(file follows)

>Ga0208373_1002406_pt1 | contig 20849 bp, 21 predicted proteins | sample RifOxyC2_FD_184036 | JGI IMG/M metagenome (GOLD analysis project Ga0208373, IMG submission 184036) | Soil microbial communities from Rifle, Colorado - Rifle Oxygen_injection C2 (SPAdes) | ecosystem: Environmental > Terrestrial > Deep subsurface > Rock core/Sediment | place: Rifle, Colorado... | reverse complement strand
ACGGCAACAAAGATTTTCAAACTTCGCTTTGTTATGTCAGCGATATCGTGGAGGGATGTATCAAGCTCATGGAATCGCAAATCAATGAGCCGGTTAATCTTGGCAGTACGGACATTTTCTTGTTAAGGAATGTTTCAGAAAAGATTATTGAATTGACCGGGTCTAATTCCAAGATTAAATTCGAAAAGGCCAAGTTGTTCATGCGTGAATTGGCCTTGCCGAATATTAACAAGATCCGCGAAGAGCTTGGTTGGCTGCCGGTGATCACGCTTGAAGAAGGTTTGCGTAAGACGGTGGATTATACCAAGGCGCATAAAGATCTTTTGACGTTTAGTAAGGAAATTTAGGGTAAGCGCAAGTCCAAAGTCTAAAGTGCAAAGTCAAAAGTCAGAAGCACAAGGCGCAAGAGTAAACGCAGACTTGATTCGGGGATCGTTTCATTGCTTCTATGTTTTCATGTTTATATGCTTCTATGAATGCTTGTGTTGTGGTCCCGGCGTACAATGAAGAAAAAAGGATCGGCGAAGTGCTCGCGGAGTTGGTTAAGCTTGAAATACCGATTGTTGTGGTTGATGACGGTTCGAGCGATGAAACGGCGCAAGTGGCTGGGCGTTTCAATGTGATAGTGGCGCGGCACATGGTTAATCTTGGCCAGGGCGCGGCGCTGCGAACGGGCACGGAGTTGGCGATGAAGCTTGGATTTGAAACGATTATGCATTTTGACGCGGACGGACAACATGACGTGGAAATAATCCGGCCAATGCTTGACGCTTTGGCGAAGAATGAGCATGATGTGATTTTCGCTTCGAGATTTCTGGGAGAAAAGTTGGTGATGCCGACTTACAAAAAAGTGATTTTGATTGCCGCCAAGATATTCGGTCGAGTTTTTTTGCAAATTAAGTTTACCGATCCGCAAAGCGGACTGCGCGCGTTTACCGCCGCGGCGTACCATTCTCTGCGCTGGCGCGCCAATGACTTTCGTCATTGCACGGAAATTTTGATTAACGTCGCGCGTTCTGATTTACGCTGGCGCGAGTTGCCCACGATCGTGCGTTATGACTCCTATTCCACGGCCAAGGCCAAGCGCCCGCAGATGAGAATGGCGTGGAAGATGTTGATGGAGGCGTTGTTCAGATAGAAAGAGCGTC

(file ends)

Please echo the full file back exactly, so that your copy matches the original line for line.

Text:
>Ga0208373_1002406_pt1 | contig 20849 bp, 21 predicted proteins | sample RifOxyC2_FD_184036 | JGI IMG/M metagenome (GOLD analysis project Ga0208373, IMG submission 184036) | Soil microbial communities from Rifle, Colorado - Rifle Oxygen_injection C2 (SPAdes) | ecosystem: Environmental > Terrestrial > Deep subsurface > Rock core/Sediment | place: Rifle, Colorado... | reverse complement strand
ACGGCAACAAAGATTTTCAAACTTCGCTTTGTTATGTCAGCGATATCGTGGAGGGATGTATCAAGCTCATGGAATCGCAAATCAATGAGCCGGTTAATCTTGGCAGTACGGACATTTTCTTGTTAAGGAATGTTTCAGAAAAGATTATTGAATTGACCGGGTCTAATTCCAAGATTAAATTCGAAAAGGCCAAGTTGTTCATGCGTGAATTGGCCTTGCCGAATATTAACAAGATCCGCGAAGAGCTTGGTTGGCTGCCGGTGATCACGCTTGAAGAAGGTTTGCGTAAGACGGTGGATTATACCAAGGCGCATAAAGATCTTTTGACGTTTAGTAAGGAAATTTAGGGTAAGCGCAAGTCCAAAGTCTAAAGTGCAAAGTCAAAAGTCAGAAGCACAAGGCGCAAGAGTAAACGCAGACTTGATTCGGGGATCGTTTCATTGCTTCTATGTTTTCATGTTTATATGCTTCTATGAATGCTTGTGTTGTGGTCCCGGCGTACAATGAAGAAAAAAGGATCGGCGAAGTGCTCGCGGAGTTGGTTAAGCTTGAAATACCGATTGTTGTGGTTGATGACGGTTCGAGCGATGAAACGGCGCAAGTGGCTGGGCGTTTCAATGTGATAGTGGCGCGGCACATGGTTAATCTTGGCCAGGGCGCGGCGCTGCGAACGGGCACGGAGTTGGCGATGAAGCTTGGATTTGAAACGATTATGCATTTTGACGCGGACGGACAACATGACGTGGAAATAATCCGGCCAATGCTTGACGCTTTGGCGAAGAATGAGCATGATGTGATTTTCGCTTCGAGATTTCTGGGAGAAAAGTTGGTGATGCCGACTTACAAAAAAGTGATTTTGATTGCCGCCAAGATATTCGGTCGAGTTTTTTTGCAAATTAAGTTTACCGATCCGCAAAGCGGACTGCGCGCGTTTACCGCCGCGGCGTACCATTCTCTGCGCTGGCGCGCCAATGACTTTCGTCATTGCACGGAAATTTTGATTAACGTCGCGCGTTCTGATTTACGCTGGCGCGAGTTGCCCACGATCGTGCGTTATGACTCCTATTCCACGGCCAAGGCCAAGCGCCCGCAGATGAGAATGGCGTGGAAGATGTTGATGGAGGCGTTGTTCAGATAGAAAGAGCGTC